Hawke's Bay Herald, Volume XX, Issue 3920, 31 May 1877, Page 2

Three oil paintings by Mr Annabel are on view at Mr Carnell's studio, and will well repay a visit, being portraits of Mr John Heslop, senr., Mr Wilkin, manager of the Grange property, and Dr Hitchings. The two latter are colored enlargements of photographs, and the result produced in this manner is very exact to life indeed.
Hawke's Bay Herald, Volume XXI, Issue 5001, 6 February 1878, Page 2

Mr S. Carnell, the well-known photographer, has leased the land in Tennyson street, between Messrs Banner .and Liddle's stores and Mr Sainsbury's offices, and purposes erecting a large photographic establishment on the site, the material to be either of concrete or timber.
Hawke's Bay Herald, Volume XXI, Issue 5709, 8 June 1880, Page 2

Mr S. Carnell, photographer, has received the second order of merit at the Melbourne Exhibition.
Daily Telegraph, Issue 3022, 3 March 1881, Page 2

Mr S. Carnell yesterday opened his new photographic studio in Shakespeare road, in the premises recently occupied by Mr Cassin. He has had the place re-fitted and made most convenient for the uses of a photographer.

There are waiting-rooms and retiring-rooms for ladies, and all the accessories of a complete establishment. The studio has been erected behind the main building, and the Vanderweyde patent windows have been repaired and utilised. The room is 17ft wide by 35ft long, and is, we believe, the largest studio in the Australian colonies.

Determined to protect himself as far as possible from another disastrous fire, Mr Carrell has also built a brick strong-room for the reception of his more valuable instruments and appliances. We wish him every success in his new start in business.
Hawke's Bay Herald, Volume XXI, Issue 6213, 5 April 1882, Page 2

CARNELL, S. (NAPIER). Mr Carnell, who succeeds Mr Swan as Napier's representative, is a photographer here and an old resident. He is a member of the Harbour Board as a nominee of the present Government, and was among the last batch of J.P.'s. He is also a member of the Charitable Aid Board and Hospital Board. He is a fluent, rapid speaker, of extreme Radical views, verging on downright Socialism. He wants to see the present land tax very much increased until all the large estates are burst up. He is, however, out of politics a genial, though excitable man, but very suspicious of the motives of those opposed to him.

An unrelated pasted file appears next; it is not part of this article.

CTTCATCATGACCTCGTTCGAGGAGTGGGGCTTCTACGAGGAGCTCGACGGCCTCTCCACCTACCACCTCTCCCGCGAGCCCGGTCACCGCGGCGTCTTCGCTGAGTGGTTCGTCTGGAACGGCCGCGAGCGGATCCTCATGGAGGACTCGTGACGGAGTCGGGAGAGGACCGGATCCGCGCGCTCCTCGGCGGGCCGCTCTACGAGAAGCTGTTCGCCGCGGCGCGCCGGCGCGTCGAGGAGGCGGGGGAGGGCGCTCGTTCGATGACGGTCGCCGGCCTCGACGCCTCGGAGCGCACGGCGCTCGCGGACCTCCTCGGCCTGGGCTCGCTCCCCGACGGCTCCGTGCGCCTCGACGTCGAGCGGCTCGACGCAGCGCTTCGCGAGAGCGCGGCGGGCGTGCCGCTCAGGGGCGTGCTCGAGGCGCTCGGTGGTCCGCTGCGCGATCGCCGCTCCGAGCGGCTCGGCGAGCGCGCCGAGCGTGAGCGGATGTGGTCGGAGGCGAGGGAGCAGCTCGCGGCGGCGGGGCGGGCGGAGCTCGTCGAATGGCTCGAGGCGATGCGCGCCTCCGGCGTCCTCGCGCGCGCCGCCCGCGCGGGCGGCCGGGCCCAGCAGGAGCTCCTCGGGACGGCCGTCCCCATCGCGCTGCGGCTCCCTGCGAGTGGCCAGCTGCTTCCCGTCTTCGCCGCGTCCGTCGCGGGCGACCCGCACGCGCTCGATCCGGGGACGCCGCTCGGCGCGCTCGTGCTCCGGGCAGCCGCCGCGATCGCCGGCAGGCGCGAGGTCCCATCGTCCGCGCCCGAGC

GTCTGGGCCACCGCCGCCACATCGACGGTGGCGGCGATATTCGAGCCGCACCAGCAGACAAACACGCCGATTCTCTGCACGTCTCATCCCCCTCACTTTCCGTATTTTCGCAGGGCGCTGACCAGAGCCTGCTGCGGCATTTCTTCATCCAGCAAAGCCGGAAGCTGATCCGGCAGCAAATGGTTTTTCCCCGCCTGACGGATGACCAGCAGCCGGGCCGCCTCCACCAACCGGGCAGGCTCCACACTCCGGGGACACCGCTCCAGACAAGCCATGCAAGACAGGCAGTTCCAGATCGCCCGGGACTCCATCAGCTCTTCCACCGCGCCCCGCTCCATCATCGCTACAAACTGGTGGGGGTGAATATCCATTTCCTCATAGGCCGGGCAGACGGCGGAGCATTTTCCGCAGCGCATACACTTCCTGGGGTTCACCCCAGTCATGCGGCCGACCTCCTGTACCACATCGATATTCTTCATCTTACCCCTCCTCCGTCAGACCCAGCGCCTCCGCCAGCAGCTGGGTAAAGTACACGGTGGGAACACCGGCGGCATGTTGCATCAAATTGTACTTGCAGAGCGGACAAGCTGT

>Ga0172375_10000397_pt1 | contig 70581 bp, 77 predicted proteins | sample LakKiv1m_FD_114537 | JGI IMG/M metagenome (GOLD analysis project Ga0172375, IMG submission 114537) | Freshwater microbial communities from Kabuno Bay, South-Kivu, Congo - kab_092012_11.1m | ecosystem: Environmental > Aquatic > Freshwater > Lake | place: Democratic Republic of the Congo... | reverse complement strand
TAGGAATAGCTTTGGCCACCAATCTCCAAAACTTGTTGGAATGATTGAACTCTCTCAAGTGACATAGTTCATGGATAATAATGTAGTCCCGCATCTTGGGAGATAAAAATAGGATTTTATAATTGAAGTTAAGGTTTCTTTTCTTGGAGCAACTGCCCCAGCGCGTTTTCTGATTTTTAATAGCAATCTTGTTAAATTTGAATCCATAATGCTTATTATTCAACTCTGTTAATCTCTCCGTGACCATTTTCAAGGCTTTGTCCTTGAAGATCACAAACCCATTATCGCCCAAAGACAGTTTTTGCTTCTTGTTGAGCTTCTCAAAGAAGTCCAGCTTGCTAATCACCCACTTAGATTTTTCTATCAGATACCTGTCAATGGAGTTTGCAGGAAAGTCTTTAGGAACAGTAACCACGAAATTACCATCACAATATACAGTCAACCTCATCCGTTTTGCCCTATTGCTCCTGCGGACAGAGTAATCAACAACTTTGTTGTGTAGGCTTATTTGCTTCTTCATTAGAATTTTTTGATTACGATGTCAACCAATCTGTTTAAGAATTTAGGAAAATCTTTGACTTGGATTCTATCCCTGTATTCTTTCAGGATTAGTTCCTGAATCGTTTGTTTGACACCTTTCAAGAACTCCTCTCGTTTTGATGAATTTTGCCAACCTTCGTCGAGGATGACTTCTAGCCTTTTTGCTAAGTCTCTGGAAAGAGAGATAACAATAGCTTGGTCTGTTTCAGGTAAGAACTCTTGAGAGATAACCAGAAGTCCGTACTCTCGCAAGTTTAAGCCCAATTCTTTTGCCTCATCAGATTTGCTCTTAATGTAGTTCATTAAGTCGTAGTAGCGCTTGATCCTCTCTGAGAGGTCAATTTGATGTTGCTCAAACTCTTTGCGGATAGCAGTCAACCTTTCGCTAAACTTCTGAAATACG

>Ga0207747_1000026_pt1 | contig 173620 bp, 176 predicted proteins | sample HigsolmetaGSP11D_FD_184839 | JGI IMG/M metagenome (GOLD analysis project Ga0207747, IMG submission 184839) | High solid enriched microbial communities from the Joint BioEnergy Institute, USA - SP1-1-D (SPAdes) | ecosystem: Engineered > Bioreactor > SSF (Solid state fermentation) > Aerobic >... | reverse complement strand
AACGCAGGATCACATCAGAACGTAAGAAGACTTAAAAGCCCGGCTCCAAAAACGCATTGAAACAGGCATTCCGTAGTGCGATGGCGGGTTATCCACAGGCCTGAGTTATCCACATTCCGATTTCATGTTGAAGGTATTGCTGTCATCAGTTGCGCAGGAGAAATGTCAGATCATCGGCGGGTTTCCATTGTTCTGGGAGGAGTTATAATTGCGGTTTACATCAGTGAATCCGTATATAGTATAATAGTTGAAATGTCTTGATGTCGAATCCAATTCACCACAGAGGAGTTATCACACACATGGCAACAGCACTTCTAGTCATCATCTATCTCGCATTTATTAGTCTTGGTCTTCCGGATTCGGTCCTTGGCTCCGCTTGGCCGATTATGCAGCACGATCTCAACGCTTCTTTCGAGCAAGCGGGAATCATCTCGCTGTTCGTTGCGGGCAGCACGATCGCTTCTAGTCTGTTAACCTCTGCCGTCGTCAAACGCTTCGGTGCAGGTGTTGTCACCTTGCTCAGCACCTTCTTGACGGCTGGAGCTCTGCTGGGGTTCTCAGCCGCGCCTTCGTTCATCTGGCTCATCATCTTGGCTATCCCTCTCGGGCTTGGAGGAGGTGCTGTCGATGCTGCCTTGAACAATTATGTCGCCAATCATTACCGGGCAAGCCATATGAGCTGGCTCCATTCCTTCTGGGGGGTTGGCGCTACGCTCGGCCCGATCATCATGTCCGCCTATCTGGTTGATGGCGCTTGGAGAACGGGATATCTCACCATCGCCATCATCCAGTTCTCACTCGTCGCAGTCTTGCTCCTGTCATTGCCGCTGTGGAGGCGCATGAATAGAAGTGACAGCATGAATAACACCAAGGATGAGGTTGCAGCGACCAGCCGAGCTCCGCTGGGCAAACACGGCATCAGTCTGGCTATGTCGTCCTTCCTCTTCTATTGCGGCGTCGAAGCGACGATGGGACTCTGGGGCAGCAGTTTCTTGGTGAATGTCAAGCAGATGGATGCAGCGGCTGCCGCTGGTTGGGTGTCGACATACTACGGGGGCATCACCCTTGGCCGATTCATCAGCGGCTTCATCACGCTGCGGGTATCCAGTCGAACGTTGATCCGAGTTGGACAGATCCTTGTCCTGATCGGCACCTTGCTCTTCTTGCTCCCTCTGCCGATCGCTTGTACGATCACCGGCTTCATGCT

Press, Volume L, Issue 8653, 30 November 1893, Page 6

Mr and Mrs Samuel Carnell, of Napier, have celebrated their diamond wedding, having been married at the New Radford Church, Nottingham, on May 24th, 1858. Mr Carnell has had the honour of being Mayor of Napier on several occasions, and also represented the town in Parliament for three years.

He was born in Nottinghamshire in 1832 and arrived in New Zealand in 1862. He went to Napier in 1869 after taking part in the West Coast gold rush and setting up in Nelson and Auckland as a photographer.
Colonist, Volume LX, Issue 14785, 30 May 1918, Page 4

An old resident of Napier, Mr. Samuel Carnell, died yesterday afternoon, aged eighty-eight years. Deceased, who was Mayor of Napier in 1904 and 1905, was born in Nottinghamshire, and reached Auckland in the ship Caduceus in 1862. He resided in Auckland till 1865, when he went to the goldfields at Hokitika. Later he went into business as a photographer at Nelson and Auckland, and removed to Napier in 1869.

Deceased won the Napier seat in the Liberal Party's interest in 1894. He was also a member of local bodies, and was a Freemason.
Evening Post, Volume C, Issue 92, 15 October 1920, Page 8



Anonymous said...

I have a photograph attributed to J. Carnell of Napier. It is of a relative who died c.1930. It is in great condition and shows the quality of the Carnell Studio. I presume that the J. Carnell is a son of S. Carnell. Frank Mason Lismore

Early Canterbury Photography said...

I would say your "J" is in fact an "S"